Greyhound jockeys or monkey jockeys are capuchin monkeys trained to ride racing dogs for sport over a 5⁄16-mile (500 m) course.
The use of monkeys as jockeys in greyhound races was recorded in Sydney at the Shepherd's Bush Race course in Mascot, in Sydney, Australia, in 1927. and 1928. Monkey jockeys were still being used in greyhound races in Victoria, Australia, in 1938.
In the United States, monkey greyhound racing is claimed to have begun as a fad in Palm Beach, Florida, in 1930, conceived by Loretta and Charlie David. The couple obtained 12 female capuchin monkeys and over a period of two years trained them to ride greyhound racing dogs in specially designed saddle harnesses. The craze continued in America until the late 1930s before the public lost interest.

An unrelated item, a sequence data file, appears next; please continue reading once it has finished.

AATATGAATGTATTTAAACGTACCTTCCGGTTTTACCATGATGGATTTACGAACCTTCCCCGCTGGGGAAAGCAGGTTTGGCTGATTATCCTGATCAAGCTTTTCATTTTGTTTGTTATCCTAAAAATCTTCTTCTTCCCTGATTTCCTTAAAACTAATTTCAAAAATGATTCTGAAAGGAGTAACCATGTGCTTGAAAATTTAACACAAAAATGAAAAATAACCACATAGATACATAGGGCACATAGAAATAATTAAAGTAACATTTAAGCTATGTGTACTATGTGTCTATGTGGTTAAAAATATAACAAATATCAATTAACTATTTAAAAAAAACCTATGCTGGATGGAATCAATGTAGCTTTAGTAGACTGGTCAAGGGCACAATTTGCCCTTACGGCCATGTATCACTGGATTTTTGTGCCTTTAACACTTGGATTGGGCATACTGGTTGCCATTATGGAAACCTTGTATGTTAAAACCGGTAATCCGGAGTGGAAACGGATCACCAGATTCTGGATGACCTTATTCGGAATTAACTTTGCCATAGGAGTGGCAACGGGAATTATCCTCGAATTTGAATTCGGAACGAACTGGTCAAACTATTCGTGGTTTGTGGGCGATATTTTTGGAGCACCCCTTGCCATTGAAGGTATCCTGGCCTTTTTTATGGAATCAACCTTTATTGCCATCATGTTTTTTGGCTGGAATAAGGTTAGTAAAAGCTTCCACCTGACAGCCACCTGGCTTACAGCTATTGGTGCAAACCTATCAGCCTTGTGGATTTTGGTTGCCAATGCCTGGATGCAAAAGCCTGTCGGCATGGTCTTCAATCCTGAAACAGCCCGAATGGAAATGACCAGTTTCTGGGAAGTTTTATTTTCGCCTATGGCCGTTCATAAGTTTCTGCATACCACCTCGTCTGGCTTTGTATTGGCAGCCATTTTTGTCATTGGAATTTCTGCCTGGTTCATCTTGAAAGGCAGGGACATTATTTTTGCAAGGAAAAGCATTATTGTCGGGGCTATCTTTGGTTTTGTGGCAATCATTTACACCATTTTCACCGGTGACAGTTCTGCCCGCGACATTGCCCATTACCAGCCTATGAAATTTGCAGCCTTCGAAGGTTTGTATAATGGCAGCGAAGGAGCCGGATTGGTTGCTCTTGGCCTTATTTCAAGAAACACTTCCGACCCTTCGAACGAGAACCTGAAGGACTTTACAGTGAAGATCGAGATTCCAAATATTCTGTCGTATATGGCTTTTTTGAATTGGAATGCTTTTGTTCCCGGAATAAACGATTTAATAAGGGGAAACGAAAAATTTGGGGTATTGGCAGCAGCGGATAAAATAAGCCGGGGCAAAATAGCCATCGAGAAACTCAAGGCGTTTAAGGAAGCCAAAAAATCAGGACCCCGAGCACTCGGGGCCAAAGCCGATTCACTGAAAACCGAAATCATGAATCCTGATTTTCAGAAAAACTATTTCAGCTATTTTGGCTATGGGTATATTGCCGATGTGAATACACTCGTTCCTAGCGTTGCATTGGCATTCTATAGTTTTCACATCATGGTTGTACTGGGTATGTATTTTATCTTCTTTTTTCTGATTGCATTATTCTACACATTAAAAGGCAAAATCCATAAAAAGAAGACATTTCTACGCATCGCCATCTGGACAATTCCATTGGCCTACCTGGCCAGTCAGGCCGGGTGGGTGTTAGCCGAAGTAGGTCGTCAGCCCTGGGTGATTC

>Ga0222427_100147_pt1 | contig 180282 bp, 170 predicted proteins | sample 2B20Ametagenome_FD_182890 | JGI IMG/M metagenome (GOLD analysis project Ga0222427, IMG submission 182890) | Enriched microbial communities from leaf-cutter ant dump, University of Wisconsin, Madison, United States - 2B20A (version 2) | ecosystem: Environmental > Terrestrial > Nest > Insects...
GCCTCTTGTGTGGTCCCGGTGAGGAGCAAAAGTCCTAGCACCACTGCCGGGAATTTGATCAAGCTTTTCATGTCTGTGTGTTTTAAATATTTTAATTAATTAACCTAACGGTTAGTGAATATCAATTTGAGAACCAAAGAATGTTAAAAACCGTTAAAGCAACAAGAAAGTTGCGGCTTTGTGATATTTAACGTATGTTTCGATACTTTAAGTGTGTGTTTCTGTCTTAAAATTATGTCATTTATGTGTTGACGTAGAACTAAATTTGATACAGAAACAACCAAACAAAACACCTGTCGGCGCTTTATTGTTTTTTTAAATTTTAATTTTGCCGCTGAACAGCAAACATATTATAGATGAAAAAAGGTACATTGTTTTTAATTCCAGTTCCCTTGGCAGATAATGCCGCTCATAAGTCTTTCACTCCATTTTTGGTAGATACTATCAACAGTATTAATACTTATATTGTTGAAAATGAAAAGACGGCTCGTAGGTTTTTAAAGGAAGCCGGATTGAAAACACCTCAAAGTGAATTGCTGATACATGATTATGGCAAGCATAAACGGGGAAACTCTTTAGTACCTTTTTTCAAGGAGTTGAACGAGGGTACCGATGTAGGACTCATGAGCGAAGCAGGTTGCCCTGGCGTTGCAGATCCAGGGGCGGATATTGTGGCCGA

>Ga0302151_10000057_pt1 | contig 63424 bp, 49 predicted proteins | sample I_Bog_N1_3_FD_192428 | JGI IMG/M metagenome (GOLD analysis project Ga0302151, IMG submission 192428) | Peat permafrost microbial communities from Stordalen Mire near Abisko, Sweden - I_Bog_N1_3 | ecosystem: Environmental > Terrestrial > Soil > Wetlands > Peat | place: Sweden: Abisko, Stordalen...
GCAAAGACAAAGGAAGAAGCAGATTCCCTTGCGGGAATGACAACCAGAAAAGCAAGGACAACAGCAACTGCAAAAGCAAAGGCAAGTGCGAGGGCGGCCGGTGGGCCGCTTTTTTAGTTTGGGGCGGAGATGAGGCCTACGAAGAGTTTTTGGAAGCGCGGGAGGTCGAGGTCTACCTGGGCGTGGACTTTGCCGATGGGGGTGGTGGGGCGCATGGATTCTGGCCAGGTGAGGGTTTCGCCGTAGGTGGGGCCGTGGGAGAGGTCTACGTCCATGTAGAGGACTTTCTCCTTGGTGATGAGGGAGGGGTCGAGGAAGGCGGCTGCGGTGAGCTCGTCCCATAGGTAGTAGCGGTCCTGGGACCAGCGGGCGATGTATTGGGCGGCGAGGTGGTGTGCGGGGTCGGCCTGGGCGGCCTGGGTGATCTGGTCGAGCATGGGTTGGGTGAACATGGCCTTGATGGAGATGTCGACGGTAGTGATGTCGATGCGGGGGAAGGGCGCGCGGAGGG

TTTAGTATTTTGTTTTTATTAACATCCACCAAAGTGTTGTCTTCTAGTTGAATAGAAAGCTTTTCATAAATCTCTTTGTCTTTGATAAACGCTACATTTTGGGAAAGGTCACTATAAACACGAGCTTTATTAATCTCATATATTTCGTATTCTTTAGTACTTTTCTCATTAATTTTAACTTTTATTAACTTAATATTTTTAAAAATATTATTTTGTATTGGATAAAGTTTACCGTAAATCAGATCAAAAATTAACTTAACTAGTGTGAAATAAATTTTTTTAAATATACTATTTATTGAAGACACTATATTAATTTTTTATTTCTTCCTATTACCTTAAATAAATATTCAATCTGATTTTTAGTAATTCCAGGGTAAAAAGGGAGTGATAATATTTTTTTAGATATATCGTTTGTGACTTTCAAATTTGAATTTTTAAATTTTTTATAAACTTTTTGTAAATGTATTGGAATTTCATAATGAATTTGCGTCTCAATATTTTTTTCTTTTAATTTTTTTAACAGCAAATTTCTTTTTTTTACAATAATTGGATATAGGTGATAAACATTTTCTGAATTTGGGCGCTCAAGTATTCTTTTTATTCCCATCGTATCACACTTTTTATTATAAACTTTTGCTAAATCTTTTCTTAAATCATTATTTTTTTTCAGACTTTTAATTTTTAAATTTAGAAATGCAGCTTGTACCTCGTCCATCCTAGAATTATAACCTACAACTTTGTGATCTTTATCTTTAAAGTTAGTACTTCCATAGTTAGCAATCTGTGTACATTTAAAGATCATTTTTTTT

- MONKEY JOCKEYS. (1927, December 19). The Sydney Morning Herald (NSW : 1842 - 1954), p. 11. Retrieved June 9, 2018
- National Library of Australia http://nla.gov.au/nla.pic-vn3308231
- Argus, 11 May 1938, p.3
- Joan Dillon, "Racing for Peanuts; Monkey Jockeys of the ’30s" http://greytarticles.wordpress.com/historical/racing-for-peanuts/